Editor Carl Chance, Wings Over Kansas’ aviation & aerospace correspondent, former news consultant and producer for Wingspan Air & Space Channel.
The Boeing Company [NYSE: BA] announced on June 22, 2011, the nationwide supplier team that will provide key components for the U.S. Air Force’s KC-46 Tanker. The Air Force selected Boeing on Feb. 24 to replace 179 Eisenhower-era KC-135 aerial refueling aircraft.
"Delivering 18 combat-ready tankers to the U.S. Air Force in 78 months is our priority as a company, and it will take a talented, committed supplier team to help get that done," said Maureen Dougherty, Boeing KC-46 vice president and program manager. "We’re fortunate to have a strong defense industry team of domain experts working side-by-side to provide a new generation of aerial refueling."
The KC-46 Tanker team will include more than 800 suppliers in more than 40 states and support approximately 50,000 total U.S. jobs. Among the major suppliers, Spirit AeroSystems will build the forward fuselage section strut; nacelle components to include inlet, fan cowl and core cowl; fixed fan duct, in Wichita, Kansas.
Based on the proven Boeing 767-200ER commercial aircraft, the KC-46 is powered by two Pratt & Whitney PW4062 engines and will be flown by three aircrew members (pilot, co-pilot, boom operator) with additional permanent seating for 12 aircrew.
The KC-46 has a maximum fuel capacity of 212,000 pounds and is equipped with a flush-mounted, air-to-air refueling receptacle that is capable of onloading fuel at 1,200 gallons per minute.
Boom operators will control the refueling systems from the crew compartment via the AROS and a series of cameras mounted on the tanker’s fuselage that provide a 185-degree field of view, as well as a camera on the boom that captures 3-D video. This advanced system allows the boom operator to refuel all fixed-wing receiver aircraft, anytime, on every mission, to include simultaneous multi-point refueling from the wing air refueling pods. The KC-46 refueling systems include a digital fly-by-wire boom capable of offloading 1,200 gallons of fuel per minute, as well as a permanent centerline drogue system and removable wing air refueling pods that can each offload 400 gallons of fuel per minute.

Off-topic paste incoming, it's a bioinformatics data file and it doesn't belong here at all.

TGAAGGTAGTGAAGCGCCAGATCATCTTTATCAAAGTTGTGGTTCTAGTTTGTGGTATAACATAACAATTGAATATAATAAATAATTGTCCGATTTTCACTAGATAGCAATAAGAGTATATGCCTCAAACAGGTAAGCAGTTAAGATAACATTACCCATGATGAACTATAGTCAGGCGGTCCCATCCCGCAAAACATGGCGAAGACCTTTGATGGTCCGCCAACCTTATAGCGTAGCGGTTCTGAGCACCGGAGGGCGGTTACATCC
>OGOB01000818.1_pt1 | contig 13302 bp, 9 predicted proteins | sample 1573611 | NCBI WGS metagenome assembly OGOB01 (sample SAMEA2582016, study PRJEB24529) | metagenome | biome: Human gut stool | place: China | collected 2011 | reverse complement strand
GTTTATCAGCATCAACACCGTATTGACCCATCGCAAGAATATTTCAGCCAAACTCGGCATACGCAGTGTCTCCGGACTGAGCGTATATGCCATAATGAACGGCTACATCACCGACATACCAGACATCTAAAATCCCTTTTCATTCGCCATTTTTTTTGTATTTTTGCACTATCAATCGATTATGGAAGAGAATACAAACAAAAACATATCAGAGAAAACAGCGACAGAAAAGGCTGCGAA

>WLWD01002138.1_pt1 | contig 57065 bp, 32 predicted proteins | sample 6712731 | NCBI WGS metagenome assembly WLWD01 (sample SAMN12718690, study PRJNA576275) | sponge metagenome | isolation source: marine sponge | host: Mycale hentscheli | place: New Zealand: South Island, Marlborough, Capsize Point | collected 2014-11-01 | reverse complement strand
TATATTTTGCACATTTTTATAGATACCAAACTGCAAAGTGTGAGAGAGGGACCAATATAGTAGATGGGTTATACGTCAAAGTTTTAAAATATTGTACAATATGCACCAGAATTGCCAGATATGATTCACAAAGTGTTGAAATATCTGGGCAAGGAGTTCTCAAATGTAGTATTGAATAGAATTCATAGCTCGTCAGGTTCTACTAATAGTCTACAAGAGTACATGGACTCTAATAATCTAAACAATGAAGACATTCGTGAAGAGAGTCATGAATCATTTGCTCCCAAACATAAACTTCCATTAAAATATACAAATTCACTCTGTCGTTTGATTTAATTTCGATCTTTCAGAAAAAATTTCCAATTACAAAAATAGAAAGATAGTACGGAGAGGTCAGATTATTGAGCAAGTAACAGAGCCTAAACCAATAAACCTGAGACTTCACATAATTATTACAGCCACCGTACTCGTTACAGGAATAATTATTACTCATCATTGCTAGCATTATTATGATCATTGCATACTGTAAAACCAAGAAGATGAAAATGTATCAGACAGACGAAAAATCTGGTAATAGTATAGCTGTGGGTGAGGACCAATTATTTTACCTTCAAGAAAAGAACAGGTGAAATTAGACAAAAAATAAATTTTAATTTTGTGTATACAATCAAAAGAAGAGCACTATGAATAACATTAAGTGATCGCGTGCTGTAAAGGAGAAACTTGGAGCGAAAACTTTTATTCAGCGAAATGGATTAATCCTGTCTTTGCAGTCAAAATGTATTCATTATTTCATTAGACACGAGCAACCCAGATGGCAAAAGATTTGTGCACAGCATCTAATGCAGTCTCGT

Featuring a maximum takeoff weight of 415,000 pounds, the tanker will carry 18 463L cargo pallets (the same number of pallets as the Air Force’s Boeing C-17 airlifter) and is capable of transporting 58 passengers normally and up to 114 passengers during contingency operations. This multi-mission tanker aircraft also will provide urgent aeromedical evacuation by transporting 58 medical patients (24 litters/34 ambulatory).
Boeing will build the KC-46 Tanker using a low-risk approach to manufacturing by a trained and experienced workforce at existing facilities in Everett, Wash., and Wichita.
A unit of The Boeing Company, Boeing Defense, Space & Security is one of the world’s largest defense, space and security businesses specializing in innovative and capabilities-driven customer solutions, and the world’s largest and most versatile manufacturer of military aircraft. Headquartered in St. Louis, Boeing Defense, Space & Security is a $32 billion business with 65,000 employees worldwide. Follow us on Twitter: @BoeingDefense.
A Grandstanding Politician:
Senator John McCain became a naysayer for the Boeing Tanker Program, criticizing the contract after the award was made to Boeing on February, 2011. Senator McCain wrote a ten-paragraph letter dated July 15, 2011 to The Honorable Ashton B. Carter, Under Secretary of Defense for Acquisition, Technology & Logistics detailing his cost concerns of overrun for the Boeing KC-46 Tanker. Richard Aboulafia, Teal Group aerospace analyst stated according to Ted Reed of The Street news source, “This is the kind of problem that defense contractors have, grandstanding by politicians.” Aboulafia went on to say, “Is McCain just noticing the contract terms?”